Pierre Paslier is an artist and engineer who created a set of high-tech DIY tools to help activists get their message out. He doesn’t identify as an activist himself—but through his experiences creating Banksy-inspired street art and participating in a handful of Greenpeace demonstrations, he began to wonder if he could use his own skills to help people spread their political messages more beautifully and effectively.
“The people were focused on the message they were sharing, but not so much the way they were spreading it.”
Paslier hopes that his creations will inspire visitors to design their own tools for activism.
“I’ve always been fascinated by the creative ways street artists challenge the dominance of advertisement in the city,” he said in an interview with YES! “I was interested in how ugly graffiti would be cleaned straight away, but how clever and good-looking stencils would stay and people would talk about it.”
When he moved to London for graduate school, Paslier got acquainted with the local community of street artists and activists. Those conversations inspired him to find a way to help make their work more impactful.
“I started to realize that often in small activist communities, most actions relied on giving flyers in the street or writing on posters,” he said. “The people were very focused on the message they were sharing, but not so much the way they were spreading it.”
Paslier wanted to change that. He started by doing research, talking to activists from Greenpeace, Amnesty International, and a handful of smaller organizations to find out which techniques and tools they found most effective. He also worked with them to brainstorm a list of qualities that new tools would need to have, such as replicability, affordability, and anonymity. And with those qualities in mind, he created a set of four tools called the StreetToolbox.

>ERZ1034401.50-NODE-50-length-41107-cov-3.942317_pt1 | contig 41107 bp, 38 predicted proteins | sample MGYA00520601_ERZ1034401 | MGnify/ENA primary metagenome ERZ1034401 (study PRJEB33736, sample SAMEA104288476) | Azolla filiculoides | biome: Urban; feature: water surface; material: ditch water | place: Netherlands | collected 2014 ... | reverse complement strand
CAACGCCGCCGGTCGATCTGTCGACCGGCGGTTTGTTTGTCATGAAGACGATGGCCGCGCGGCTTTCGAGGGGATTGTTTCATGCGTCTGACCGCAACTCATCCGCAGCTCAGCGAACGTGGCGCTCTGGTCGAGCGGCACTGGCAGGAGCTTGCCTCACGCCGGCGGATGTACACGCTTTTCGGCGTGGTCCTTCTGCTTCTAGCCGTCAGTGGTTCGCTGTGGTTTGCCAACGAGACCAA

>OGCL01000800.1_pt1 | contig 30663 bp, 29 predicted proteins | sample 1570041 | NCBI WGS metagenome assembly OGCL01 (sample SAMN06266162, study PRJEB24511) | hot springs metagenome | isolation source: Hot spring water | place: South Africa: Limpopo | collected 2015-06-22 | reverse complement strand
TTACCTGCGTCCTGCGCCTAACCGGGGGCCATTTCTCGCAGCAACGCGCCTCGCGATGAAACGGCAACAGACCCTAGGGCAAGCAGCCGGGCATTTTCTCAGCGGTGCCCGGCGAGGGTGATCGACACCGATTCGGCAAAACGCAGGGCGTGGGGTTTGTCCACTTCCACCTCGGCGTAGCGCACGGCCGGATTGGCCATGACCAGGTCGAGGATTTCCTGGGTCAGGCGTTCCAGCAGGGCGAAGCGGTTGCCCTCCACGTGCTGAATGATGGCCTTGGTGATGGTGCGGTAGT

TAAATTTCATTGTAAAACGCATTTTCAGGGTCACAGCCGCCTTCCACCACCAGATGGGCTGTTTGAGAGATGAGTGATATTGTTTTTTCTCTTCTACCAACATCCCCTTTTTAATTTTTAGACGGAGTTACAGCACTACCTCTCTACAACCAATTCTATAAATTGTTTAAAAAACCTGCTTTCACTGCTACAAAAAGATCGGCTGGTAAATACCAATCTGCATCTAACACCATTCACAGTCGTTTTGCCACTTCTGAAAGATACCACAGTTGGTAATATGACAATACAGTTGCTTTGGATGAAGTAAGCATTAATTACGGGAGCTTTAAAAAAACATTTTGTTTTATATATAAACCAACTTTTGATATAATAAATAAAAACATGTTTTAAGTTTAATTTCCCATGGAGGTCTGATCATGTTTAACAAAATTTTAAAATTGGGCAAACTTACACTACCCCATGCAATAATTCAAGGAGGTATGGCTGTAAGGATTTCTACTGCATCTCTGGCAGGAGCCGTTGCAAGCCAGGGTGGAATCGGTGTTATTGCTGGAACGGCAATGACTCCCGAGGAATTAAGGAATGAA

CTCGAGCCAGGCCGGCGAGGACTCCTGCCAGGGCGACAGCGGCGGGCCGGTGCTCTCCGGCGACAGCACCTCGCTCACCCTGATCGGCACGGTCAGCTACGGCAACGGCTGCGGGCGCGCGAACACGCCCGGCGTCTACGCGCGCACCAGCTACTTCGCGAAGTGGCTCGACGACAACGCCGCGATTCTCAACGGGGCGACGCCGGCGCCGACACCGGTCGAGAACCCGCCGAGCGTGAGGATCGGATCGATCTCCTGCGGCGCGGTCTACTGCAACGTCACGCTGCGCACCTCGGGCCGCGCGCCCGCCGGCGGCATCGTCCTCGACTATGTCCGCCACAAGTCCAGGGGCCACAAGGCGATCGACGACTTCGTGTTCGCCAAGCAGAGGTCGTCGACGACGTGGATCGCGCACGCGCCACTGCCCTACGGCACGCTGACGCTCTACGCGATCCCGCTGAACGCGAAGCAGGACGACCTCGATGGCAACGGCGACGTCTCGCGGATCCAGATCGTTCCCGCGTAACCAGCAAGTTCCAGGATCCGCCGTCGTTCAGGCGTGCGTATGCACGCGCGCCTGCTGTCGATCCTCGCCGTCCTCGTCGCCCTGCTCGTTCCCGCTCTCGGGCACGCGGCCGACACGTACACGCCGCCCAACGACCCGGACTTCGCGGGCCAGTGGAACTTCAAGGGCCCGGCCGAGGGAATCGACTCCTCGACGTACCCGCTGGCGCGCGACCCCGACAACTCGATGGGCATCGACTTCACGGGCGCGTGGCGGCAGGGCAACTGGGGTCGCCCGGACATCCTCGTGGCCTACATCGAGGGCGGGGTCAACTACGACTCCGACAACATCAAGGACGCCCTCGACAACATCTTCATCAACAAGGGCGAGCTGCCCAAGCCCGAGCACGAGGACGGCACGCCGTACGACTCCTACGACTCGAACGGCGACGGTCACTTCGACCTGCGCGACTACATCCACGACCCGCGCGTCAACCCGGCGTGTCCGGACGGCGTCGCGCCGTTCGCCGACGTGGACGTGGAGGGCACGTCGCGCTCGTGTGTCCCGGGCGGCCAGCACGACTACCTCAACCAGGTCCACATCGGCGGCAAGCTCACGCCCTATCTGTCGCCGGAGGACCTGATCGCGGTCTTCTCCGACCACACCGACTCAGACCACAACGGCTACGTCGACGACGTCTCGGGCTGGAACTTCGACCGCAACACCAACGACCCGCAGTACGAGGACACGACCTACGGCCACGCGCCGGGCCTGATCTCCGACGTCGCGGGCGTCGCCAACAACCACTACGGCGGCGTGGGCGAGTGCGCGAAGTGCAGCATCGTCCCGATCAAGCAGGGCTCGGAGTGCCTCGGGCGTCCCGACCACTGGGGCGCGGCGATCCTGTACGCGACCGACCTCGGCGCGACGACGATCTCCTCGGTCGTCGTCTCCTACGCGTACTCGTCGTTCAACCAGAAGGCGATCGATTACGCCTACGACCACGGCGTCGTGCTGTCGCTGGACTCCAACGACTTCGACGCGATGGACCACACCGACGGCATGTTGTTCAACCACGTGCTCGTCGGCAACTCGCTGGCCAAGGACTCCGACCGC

In June 2014, he published the prototypes on a web page where people can freely download instructions on how to build the tools. Paslier hopes that his creations will inspire visitors to design their own tools for activism and add them to the “toolbox.”
“These tools are a fun use of the technology that’s emerging for regular people,” said Bill Moyer, executive director of the activist support-group Backbone Campaign.
Read on to learn about the first four tools in the project.
1. Write your messages in sand.
“OpenSquare” is a remote controlled toy car fitted with a plastic funnel-shaped container filled with sand. The car can be pre-programmed to drive in a set pattern and pour colored sand onto a flat surface to form words or symbols—for example, the logo of the Pirate Party, or a message like “Don’t Frack NY.”
2. Mount your messages where you can’t go.
“Flying Flyer” is a helicopter-style drone for peaceful protest. It’s a small craft with a wire armature that lets it post stickers and decals in hard-to-reach places.
A CEO’s office window? A high-up point visible to a crowd of protesters beneath? It’s all possible with Flying Flyer. Bill Moyer at Backbone Campaign stressed that drones should be used with care because these flying crafts sometimes crash; that can be dangerous if there are people around.
“In the right context, where you have a controlled environment and you’re not endangering anyone, it could be a very effective tactic,” he said.
3. And … if you can get access to a wall ahead of time …
“Fade” creates a light show on the wall of a building. First, the wall is coated with transparent phosphorescent spray paint. Then a portable laser projector draws a bright-blue repeating message on the phosphorescent surface. Think of it as temporary, dynamic graffiti—and it packs a surprising visual punch after dusk.
This could be used to write a slogan on the wall of a shopping center, a bank, or an office building. But be careful with this one—you’ll want to obtain prior written permission from the owner of the building or you could face legal action.
4. Writing while biking, made easy
“Revolution” is a mod for your bicycle that allows you to print a message on the street along your morning route (or anywhere else that’s bike-accessible). Stamp-like letters are attached to the wheel with a simple zip-tie system, and an ink pad is attached next to the wheel. The manual release allows the rider to choose when and where to activate the printing system.
“The Revolution mod could be used in a really targeted way,” especially if used with washable and biodegradable ink, said Emily Johnston, media coordinator for environmental group 350 Seattle.